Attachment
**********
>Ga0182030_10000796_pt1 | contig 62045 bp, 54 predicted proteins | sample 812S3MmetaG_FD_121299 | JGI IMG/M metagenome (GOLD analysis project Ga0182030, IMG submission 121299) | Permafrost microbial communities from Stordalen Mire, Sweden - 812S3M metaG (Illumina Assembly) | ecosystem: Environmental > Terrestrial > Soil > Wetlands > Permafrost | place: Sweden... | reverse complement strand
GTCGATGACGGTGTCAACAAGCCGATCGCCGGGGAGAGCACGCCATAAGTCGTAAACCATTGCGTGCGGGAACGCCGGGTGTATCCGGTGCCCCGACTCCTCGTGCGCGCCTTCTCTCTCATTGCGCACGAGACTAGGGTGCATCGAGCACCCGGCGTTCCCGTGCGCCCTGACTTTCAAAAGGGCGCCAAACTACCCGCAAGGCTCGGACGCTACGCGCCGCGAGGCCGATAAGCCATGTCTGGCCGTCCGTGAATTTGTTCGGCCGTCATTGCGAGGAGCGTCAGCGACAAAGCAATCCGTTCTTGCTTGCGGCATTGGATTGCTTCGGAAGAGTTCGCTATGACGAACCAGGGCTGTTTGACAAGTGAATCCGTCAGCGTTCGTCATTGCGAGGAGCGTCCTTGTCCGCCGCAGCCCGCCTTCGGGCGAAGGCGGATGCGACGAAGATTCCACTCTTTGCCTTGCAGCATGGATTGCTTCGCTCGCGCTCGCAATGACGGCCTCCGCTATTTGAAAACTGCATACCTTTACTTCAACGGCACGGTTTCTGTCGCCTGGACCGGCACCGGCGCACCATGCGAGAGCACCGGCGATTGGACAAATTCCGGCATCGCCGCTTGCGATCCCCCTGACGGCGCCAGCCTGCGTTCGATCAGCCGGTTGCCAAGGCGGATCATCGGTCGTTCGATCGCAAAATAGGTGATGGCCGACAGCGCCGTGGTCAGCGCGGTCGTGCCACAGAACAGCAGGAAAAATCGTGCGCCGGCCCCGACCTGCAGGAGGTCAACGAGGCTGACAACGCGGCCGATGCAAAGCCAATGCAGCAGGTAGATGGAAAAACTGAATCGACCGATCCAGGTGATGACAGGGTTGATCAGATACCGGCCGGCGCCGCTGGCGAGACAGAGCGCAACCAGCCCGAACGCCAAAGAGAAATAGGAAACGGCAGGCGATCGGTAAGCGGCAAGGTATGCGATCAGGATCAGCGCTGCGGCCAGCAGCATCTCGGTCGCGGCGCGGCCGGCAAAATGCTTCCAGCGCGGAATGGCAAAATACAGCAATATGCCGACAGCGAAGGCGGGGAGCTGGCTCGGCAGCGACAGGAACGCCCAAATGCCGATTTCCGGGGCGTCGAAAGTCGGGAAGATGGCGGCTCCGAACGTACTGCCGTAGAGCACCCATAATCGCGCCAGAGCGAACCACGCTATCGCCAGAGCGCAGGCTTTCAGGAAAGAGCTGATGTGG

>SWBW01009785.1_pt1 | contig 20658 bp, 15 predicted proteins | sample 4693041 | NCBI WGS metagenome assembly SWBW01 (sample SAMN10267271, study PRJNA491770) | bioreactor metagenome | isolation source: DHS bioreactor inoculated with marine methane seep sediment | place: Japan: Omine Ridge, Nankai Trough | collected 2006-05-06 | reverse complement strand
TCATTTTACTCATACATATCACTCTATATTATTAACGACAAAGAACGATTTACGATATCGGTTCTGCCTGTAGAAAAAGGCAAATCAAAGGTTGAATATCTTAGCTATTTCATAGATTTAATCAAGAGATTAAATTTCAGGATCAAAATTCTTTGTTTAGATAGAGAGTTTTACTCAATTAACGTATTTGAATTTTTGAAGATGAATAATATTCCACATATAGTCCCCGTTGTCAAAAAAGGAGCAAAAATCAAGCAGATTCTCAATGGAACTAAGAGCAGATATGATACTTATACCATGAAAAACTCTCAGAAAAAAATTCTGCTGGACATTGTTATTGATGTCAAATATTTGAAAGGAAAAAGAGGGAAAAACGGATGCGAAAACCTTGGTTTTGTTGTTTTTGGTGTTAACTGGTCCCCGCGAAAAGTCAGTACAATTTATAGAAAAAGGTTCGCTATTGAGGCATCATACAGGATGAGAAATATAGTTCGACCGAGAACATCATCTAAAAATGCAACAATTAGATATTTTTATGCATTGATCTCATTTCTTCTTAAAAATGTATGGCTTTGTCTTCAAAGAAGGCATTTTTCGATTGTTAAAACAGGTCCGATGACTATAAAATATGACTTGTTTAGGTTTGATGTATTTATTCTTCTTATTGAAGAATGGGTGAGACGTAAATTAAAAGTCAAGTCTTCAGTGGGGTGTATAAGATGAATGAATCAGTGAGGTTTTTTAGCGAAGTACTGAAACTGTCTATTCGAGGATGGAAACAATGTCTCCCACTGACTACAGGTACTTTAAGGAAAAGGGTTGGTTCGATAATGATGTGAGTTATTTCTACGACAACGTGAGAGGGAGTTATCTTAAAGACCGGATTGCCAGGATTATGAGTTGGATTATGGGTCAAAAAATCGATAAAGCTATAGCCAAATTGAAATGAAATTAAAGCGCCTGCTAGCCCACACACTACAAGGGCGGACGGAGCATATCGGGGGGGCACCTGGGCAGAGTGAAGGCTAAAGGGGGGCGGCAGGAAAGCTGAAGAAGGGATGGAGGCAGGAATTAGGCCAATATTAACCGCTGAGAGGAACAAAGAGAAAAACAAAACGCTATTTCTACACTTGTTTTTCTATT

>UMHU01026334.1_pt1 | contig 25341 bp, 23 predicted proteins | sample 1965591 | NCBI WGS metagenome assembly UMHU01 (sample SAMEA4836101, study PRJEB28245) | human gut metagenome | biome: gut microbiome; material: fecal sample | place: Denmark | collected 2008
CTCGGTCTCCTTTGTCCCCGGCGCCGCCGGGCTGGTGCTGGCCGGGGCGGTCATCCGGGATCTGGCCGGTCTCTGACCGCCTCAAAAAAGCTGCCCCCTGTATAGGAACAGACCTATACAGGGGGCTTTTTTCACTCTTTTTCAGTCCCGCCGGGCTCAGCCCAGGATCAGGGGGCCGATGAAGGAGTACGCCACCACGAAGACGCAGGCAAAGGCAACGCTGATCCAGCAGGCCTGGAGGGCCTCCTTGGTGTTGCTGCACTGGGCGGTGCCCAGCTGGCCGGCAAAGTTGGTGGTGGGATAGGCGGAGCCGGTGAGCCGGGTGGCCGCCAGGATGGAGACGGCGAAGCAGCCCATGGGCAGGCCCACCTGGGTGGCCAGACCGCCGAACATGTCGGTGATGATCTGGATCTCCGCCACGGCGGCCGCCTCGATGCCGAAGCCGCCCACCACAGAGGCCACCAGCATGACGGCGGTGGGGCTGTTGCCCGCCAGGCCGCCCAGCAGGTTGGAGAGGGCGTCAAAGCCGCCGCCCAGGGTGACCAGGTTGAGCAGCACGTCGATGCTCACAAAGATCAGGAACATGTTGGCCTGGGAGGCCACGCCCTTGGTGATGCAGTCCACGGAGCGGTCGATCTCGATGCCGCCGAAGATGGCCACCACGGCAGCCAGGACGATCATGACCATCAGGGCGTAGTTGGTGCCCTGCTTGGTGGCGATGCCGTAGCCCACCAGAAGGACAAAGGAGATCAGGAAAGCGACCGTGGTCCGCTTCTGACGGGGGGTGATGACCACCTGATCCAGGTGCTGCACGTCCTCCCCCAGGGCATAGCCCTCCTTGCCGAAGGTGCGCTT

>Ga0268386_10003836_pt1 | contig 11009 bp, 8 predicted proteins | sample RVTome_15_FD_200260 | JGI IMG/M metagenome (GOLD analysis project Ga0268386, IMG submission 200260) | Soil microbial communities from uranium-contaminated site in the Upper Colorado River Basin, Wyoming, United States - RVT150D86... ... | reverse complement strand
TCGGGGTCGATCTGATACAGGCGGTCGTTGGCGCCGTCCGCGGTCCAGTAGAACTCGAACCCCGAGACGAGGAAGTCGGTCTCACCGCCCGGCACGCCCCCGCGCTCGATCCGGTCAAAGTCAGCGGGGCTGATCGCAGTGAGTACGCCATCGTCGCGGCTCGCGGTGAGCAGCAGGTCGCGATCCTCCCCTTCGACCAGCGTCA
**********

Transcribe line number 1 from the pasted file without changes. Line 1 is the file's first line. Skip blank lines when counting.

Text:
>Ga0182030_10000796_pt1 | contig 62045 bp, 54 predicted proteins | sample 812S3MmetaG_FD_121299 | JGI IMG/M metagenome (GOLD analysis project Ga0182030, IMG submission 121299) | Permafrost microbial communities from Stordalen Mire, Sweden - 812S3M metaG (Illumina Assembly) | ecosystem: Environmental > Terrestrial > Soil > Wetlands > Permafrost | place: Sweden... | reverse complement strand